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A memoir of a decade in prison by a well-educated young addict known as the "Apologetic Bandit"
In 2003 Daniel Genis, the son of a famous Soviet émigré writer, broadcaster, and culture critic, was fresh out of NYU when he faced a serious heroin addiction that led him into debt and ultimately crime. After he was arrested for robbing people at knifepoint, he was nicknamed the “Apologetic Bandit” in the press, given his habit of expressing regret to his victims as he took their cash. He was sentenced to twelve years—ten with good behavior, a decade he survived by reading 1,046 books, taking up weightlifting, having philosophical discussions with his fellow inmates, working at a series of prison jobs, and in general observing an existence for which nothing in his life had prepared him.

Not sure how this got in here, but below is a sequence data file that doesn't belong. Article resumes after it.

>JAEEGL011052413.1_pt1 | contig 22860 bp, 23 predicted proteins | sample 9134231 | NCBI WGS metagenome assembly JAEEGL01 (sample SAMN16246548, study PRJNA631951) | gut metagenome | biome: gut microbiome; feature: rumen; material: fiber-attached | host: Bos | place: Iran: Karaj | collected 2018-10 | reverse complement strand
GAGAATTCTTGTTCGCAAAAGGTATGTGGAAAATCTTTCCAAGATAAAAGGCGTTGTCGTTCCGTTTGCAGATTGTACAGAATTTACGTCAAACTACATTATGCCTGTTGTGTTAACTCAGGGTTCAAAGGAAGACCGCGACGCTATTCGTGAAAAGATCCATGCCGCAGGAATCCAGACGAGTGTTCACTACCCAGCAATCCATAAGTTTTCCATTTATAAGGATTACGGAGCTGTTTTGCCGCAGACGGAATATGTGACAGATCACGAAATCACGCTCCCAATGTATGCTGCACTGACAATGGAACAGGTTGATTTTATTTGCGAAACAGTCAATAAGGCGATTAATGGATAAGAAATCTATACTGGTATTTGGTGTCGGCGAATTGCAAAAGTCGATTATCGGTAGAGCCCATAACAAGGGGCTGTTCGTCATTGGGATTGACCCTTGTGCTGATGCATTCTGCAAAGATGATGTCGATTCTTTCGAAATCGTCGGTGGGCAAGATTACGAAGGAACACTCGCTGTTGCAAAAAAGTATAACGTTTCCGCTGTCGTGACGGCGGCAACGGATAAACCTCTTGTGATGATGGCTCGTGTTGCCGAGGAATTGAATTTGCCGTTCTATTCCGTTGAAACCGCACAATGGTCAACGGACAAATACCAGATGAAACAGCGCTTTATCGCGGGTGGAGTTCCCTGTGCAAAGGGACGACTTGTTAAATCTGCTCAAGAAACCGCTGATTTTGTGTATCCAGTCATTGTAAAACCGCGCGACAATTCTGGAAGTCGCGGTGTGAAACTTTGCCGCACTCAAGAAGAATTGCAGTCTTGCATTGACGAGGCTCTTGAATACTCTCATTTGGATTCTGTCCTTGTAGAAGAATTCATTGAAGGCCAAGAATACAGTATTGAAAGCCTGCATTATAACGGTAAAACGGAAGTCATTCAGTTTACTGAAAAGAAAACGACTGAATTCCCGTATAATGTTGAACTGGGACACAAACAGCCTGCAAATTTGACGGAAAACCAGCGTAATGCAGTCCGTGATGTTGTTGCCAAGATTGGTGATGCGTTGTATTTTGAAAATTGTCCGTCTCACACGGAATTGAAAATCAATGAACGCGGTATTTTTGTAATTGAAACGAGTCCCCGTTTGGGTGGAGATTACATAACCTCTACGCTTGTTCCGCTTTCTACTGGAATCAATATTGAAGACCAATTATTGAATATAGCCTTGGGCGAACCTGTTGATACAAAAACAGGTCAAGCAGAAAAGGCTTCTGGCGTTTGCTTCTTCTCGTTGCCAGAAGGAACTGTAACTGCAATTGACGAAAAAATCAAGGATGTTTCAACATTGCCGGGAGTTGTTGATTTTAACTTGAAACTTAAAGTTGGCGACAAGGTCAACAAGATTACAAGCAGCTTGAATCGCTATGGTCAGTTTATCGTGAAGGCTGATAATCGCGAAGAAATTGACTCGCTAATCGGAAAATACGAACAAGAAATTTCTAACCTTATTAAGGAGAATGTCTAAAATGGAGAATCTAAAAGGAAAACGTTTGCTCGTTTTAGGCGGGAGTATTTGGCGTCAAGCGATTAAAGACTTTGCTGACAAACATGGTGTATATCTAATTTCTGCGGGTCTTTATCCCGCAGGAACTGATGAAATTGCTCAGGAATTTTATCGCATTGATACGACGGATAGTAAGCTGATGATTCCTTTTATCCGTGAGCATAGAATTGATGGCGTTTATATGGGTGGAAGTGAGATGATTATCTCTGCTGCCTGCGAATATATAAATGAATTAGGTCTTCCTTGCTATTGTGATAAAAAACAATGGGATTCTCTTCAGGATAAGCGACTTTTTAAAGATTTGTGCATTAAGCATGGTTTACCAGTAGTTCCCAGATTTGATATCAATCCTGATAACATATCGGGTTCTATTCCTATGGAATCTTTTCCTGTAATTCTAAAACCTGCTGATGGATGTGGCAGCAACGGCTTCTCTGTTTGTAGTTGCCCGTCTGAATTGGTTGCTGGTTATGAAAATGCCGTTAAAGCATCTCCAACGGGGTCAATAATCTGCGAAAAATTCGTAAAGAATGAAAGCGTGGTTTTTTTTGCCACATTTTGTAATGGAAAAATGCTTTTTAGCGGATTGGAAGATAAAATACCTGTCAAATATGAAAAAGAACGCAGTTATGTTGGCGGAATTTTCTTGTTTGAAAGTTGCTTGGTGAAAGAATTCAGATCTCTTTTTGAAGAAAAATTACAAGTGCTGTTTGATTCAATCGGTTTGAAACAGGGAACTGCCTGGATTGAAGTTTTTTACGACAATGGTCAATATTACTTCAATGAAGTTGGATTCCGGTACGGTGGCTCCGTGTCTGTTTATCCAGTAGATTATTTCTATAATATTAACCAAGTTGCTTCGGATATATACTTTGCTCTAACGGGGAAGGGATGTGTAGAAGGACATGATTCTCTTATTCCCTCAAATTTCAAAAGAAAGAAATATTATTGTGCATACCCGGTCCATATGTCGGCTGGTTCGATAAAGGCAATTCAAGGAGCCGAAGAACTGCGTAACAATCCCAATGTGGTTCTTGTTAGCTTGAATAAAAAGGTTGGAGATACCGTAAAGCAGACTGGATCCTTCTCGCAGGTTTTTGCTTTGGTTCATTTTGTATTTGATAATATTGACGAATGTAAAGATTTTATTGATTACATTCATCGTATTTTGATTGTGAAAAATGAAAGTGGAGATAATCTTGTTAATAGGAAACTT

Genis describes in unsparing and vivid detail the realities of daily life in the New York penal system. In his journey from Rikers Island and through a series of upstate institutions, he encounters violence on an almost daily basis, while learning about the social strata of gangs, the “court” system that sets geographic boundaries in prison yards, how sex was obtained, the workings of the black market in drugs and more practical goods, the inventiveness required for everyday tasks such as cooking, and how debilitating solitary confinement actually is—all while trying to preserve his relationship with his wife, whom he recently married.
Written with empathy and wit, Sentence is a strikingly powerful memoir of the brutalities of prison and how one man survived them, leaving its walls with this book inside him, “one made of pain and fear and laughter and lots of other books.”